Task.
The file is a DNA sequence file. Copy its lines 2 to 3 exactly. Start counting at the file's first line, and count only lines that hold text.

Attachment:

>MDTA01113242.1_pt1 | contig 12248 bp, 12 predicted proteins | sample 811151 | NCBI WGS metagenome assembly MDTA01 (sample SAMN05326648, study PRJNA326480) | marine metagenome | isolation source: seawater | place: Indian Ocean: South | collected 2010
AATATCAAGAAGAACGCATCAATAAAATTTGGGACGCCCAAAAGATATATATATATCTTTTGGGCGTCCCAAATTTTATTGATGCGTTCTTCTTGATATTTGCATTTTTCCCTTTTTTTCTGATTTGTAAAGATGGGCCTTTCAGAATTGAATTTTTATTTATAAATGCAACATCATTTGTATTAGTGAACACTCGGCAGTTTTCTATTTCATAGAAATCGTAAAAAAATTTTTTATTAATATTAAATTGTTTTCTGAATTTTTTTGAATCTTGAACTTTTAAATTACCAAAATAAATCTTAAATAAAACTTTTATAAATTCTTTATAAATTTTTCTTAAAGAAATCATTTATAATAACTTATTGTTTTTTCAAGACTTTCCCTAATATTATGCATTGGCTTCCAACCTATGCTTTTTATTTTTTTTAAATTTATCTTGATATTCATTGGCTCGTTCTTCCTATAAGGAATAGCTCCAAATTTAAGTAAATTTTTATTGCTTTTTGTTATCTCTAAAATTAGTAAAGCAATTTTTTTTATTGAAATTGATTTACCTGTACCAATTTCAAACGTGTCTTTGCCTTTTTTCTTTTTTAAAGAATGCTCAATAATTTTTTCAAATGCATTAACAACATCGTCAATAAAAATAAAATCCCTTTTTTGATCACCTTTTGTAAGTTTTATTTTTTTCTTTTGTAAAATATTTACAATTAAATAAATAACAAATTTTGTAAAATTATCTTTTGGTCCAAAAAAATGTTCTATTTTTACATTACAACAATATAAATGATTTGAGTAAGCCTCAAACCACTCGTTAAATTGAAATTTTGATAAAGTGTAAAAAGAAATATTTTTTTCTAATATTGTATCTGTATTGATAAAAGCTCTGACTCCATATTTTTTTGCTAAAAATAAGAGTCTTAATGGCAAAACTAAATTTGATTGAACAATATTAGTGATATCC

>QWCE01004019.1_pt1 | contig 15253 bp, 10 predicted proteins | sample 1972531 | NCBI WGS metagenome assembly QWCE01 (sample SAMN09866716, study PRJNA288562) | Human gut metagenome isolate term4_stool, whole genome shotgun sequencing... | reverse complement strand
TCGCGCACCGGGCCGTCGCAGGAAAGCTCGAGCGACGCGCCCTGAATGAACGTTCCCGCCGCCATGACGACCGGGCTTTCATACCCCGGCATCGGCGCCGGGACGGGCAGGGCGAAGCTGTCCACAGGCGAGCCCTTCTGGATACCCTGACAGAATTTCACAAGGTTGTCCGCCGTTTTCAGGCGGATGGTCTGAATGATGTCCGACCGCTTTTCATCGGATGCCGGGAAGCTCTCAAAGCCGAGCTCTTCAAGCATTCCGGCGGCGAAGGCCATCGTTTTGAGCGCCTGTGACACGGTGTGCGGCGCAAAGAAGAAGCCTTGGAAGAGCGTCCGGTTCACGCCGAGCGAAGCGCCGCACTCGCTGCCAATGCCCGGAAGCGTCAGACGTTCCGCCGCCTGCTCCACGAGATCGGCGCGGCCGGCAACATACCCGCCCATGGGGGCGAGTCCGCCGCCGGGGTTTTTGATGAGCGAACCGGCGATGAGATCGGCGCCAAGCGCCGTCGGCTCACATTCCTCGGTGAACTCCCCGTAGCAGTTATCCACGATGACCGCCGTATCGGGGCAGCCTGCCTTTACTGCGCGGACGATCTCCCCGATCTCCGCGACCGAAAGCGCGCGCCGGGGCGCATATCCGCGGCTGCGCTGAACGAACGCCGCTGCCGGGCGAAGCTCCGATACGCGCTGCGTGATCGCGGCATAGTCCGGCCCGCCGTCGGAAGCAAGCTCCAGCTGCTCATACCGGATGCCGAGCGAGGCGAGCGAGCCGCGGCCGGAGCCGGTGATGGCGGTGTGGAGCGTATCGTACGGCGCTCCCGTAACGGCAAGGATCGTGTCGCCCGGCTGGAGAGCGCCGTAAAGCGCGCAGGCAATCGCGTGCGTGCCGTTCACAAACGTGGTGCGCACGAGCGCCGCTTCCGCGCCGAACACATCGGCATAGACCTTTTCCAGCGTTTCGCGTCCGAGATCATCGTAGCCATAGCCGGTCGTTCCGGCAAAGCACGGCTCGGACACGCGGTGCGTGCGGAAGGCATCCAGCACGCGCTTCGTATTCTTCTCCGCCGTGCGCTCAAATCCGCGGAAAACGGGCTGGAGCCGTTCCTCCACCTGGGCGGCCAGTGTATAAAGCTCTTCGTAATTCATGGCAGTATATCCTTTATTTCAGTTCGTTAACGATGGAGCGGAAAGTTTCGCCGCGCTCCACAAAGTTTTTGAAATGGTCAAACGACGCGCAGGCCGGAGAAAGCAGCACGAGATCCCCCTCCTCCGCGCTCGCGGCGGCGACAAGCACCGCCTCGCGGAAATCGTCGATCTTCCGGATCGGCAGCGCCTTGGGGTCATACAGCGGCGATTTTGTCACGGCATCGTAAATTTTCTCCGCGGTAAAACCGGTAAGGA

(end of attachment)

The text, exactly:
AATATCAAGAAGAACGCATCAATAAAATTTGGGACGCCCAAAAGATATATATATATCTTTTGGGCGTCCCAAATTTTATTGATGCGTTCTTCTTGATATTTGCATTTTTCCCTTTTTTTCTGATTTGTAAAGATGGGCCTTTCAGAATTGAATTTTTATTTATAAATGCAACATCATTTGTATTAGTGAACACTCGGCAGTTTTCTATTTCATAGAAATCGTAAAAAAATTTTTTATTAATATTAAATTGTTTTCTGAATTTTTTTGAATCTTGAACTTTTAAATTACCAAAATAAATCTTAAATAAAACTTTTATAAATTCTTTATAAATTTTTCTTAAAGAAATCATTTATAATAACTTATTGTTTTTTCAAGACTTTCCCTAATATTATGCATTGGCTTCCAACCTATGCTTTTTATTTTTTTTAAATTTATCTTGATATTCATTGGCTCGTTCTTCCTATAAGGAATAGCTCCAAATTTAAGTAAATTTTTATTGCTTTTTGTTATCTCTAAAATTAGTAAAGCAATTTTTTTTATTGAAATTGATTTACCTGTACCAATTTCAAACGTGTCTTTGCCTTTTTTCTTTTTTAAAGAATGCTCAATAATTTTTTCAAATGCATTAACAACATCGTCAATAAAAATAAAATCCCTTTTTTGATCACCTTTTGTAAGTTTTATTTTTTTCTTTTGTAAAATATTTACAATTAAATAAATAACAAATTTTGTAAAATTATCTTTTGGTCCAAAAAAATGTTCTATTTTTACATTACAACAATATAAATGATTTGAGTAAGCCTCAAACCACTCGTTAAATTGAAATTTTGATAAAGTGTAAAAAGAAATATTTTTTTCTAATATTGTATCTGTATTGATAAAAGCTCTGACTCCATATTTTTTTGCTAAAAATAAGAGTCTTAATGGCAAAACTAAATTTGATTGAACAATATTAGTGATATCC

>QWCE01004019.1_pt1 | contig 15253 bp, 10 predicted proteins | sample 1972531 | NCBI WGS metagenome assembly QWCE01 (sample SAMN09866716, study PRJNA288562) | Human gut metagenome isolate term4_stool, whole genome shotgun sequencing... | reverse complement strand